That’s when I realized the world was ending.

Before any of us could even process our own deaths, my family and I wound up on what felt like another planet. No one else was there but us, not even a host to greet us and explain where the hell we were. 

I took note of the black and grey atmosphere around us. For whatever reason, everything was in monochrome and dead quiet. The ground was black, and the blackness of outer space was staring us in the face everywhere we looked. Whatever planet we were on had no atmosphere, that’s for sure.

As we started to walk around, we found ourselves in an open area encompassed by several different gateways. Above each of these gateways was a purple luminescent sign in cursive writing, explaining what the gate represented. 

One of them said “Rebirth”, another said “Reincarnate”.  

It was then that I finally understood what this strange place was. It was a “staging area” where you determine how to proceed in the afterlife. 

I remember feeling so overwhelmed in this moment of the dream. On the one hand, I finally got the answers to all those burning questions of what happens when you die and whether the notion of having “past lives” and reincarnation even exist. On the other hand, we all had a major choice on our hands.

If we walked through the “Rebirth” gateway, we got to be born again as a human being. If we walked through the “Reincarnate” gateway, we returned to life as another species. 

The other gateways must not have been great options, because these are the only two I remember and that I debated between in the actual dream.

Somehow, without many words being exchanged, the rest of my family seemed to agree on walking through the “Rebirth” gateway. Naturally, I started to follow after them, but then paused.

“But none of us will remember each other…,” I said, quietly.

No one said anything, and with one last breath, I walked through the gateway with them. My eyes welled up with tears as I grasped that these were my final moments with my family. 

I grabbed their hands as we proceeded down a pitch black corridor. Some kind of mist sprayed at us from both sides and we suddenly found ourselves on a spinning mechanism. As it started to spin faster and faster, none of us were able to hold on to each other’s hands anymore. 

When the spinning stopped, we all ended up in an enclosed room with lights on. Most of the walls were made up of mirrors and the ground was a dark green carpet material, the kind you’d see in a workout room.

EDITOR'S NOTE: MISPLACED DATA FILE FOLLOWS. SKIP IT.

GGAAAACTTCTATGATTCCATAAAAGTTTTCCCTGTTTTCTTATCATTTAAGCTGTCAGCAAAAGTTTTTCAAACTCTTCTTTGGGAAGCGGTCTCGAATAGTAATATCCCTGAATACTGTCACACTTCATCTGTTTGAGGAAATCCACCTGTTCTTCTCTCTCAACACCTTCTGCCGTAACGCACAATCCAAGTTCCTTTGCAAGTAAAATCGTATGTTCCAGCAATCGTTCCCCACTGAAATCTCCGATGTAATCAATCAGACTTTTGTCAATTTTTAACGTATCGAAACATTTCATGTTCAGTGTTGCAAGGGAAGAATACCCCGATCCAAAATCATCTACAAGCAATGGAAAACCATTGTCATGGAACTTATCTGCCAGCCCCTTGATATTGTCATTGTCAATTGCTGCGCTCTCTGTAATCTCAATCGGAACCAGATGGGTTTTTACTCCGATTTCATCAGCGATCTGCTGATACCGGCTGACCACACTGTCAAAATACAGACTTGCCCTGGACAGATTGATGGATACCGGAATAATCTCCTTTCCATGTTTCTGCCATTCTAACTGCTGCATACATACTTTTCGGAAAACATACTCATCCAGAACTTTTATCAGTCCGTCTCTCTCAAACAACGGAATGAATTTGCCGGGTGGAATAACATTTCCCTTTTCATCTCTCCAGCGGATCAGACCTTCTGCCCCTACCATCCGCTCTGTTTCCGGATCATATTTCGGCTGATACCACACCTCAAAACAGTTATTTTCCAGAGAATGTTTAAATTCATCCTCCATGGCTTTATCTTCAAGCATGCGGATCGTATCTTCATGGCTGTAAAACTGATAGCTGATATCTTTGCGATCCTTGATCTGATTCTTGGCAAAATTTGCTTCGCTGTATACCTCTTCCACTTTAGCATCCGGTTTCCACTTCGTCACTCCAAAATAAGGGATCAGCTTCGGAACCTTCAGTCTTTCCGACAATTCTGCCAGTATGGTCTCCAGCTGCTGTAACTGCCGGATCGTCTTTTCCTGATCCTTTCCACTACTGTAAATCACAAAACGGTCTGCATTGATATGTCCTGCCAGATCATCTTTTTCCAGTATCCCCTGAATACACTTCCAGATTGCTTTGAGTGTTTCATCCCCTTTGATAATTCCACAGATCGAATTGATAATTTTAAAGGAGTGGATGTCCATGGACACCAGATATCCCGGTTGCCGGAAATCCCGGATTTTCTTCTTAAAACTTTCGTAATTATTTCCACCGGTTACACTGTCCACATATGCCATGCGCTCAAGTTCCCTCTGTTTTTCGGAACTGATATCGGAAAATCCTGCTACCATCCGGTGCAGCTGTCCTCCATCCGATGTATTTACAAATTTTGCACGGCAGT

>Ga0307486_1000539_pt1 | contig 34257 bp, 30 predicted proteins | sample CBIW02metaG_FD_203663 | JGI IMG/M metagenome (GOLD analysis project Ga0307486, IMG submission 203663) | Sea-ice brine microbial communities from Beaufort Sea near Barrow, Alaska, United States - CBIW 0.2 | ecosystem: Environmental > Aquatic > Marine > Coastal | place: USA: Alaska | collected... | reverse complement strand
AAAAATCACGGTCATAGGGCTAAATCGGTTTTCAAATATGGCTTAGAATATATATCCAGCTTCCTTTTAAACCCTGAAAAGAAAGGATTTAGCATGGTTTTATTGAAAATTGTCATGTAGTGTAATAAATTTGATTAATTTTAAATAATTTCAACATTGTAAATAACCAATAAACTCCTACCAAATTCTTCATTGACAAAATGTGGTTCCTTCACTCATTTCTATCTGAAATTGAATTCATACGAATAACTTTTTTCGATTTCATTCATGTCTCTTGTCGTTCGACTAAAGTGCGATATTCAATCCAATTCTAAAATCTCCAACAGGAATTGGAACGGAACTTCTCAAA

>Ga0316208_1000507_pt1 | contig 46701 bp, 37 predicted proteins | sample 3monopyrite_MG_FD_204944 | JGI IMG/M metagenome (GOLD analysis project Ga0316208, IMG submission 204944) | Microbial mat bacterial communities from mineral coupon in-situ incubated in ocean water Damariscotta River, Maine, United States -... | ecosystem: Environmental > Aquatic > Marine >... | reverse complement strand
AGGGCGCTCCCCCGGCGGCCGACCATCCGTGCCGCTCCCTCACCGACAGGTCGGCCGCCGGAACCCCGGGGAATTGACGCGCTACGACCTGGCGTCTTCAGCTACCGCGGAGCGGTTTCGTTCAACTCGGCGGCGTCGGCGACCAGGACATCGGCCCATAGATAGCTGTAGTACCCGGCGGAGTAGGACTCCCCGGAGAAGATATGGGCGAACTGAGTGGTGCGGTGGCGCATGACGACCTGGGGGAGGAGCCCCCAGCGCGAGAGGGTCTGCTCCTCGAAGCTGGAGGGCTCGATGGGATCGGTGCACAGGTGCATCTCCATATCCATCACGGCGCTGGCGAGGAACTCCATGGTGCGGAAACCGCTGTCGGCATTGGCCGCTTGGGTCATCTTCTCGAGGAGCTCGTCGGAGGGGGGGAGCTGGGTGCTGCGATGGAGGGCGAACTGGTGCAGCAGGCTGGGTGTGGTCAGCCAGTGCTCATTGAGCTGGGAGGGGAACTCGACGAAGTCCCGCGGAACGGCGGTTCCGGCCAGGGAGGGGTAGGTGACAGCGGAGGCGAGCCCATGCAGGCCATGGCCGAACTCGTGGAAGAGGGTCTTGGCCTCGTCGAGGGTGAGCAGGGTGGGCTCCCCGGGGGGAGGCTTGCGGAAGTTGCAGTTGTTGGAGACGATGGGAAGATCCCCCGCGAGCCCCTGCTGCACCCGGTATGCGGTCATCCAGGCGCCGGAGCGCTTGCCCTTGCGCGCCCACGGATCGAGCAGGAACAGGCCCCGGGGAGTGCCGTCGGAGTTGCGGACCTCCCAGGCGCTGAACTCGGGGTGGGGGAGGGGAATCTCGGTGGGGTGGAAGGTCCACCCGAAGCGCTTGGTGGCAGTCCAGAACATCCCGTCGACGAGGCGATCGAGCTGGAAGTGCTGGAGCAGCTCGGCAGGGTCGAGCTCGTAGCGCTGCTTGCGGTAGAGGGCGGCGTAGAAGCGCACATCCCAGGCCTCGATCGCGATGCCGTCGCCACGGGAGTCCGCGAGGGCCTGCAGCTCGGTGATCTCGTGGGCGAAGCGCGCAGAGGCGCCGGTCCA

This is the part of the dream that got completely random. 

As we walked further into the room, there were uniforms laid out for us – a blue gi and black bottoms. 

I would’ve loved to understand how Jiu Jitsu ties into the whole afterlife plan, but unfortunately, that’s when I woke up.

10 Things That Have Become Totally Normal During Quarantine

In a tense time when our differences have often been used to pit us against each other (thanks to a certain orange person), it’s important to remember that we all have something in common: surviving COVID and all its life-altering byproducts. 

It’s crazy to think that everyone in the world is connected by this experience. 

We’ve all suffered from having a more sedentary lifestyle, from not doing certain activities that once brought us joy, from not seeing friends, from feeling less motivated at work, and from scrambling to fill our pantries with “emergency” food after waiting in Disneyland-length lines. 

But being the amazing creatures we are, we have shown a strong ability to adapt. 

Here are 10 things that have become the norm as a result of this adaptation:

1. Going several days without entering the outside world
In the beginning of quarantine, we all went through that period of time when we didn’t dare set foot outside. Now, after 6 months, it feels completely normal going a day or two without going out for a walk. For those of you who live alone, this also means going days without speaking to someone or hearing the sound of your own voice. For the love of God, please regularly call your friends or family and grease up the ol’ voice box.

2. Spending all your time in loungewear
Let’s face it…we’ve all been doing the whole business-on-the-top-casual-on-the-bottom thing. Honestly, putting on anything but leggings or sweatpants feels strange now. Those rare occasions when you have a doctor’s appointment or are heading out to meet someone feel exceptional because it means you have to “dress up”. I personally enjoy those few opportunities to put on an actual outfit, even if I’m just going to Trader Joe’s.

3. Food becomes the focal point of your day
Maybe you’ve been experimenting with new recipes or maybe you DoorDash every day. Regardless, you have to map out what you’ll eat for breakfast, lunch, and dinner. Back when we were physically going onsite, we hardly had to put this much thought into our meals, especially since lunch could often be bought or covered at work.

4. Surge in online shopping
There was literally a week where myself and those I live with were each getting daily packages; every day was like Christmas. Even now, when a package arrives for someone else, we each still get that vicarious thrill from them opening it. Hey, you gotta do what makes you happy during a time like this!

5. Picking up old or new hobbies
With so much time at home to yourself, you can’t help but re-discover hobbies you once had, or better yet, learning new ones. Not only is this one of the best ways to stay sane, but it also is a unique opportunity to put your focus into a passion project or bettering other dimensions of your life. Not a great cook? Use this as a chance to dabble in different recipes and test things out on your roommates.

6. Finding masks in the most random places
Over time, masks have started accumulating like candy in a car. You find one in your pocket, in between the seats in your car, in your purse, inside another mask…you get the picture. It’s funny to think that back in the beginning of this quarantine period, masks were practically inaccessible. Now they’re everywhere we look.

7. Zoom is a huge part of your life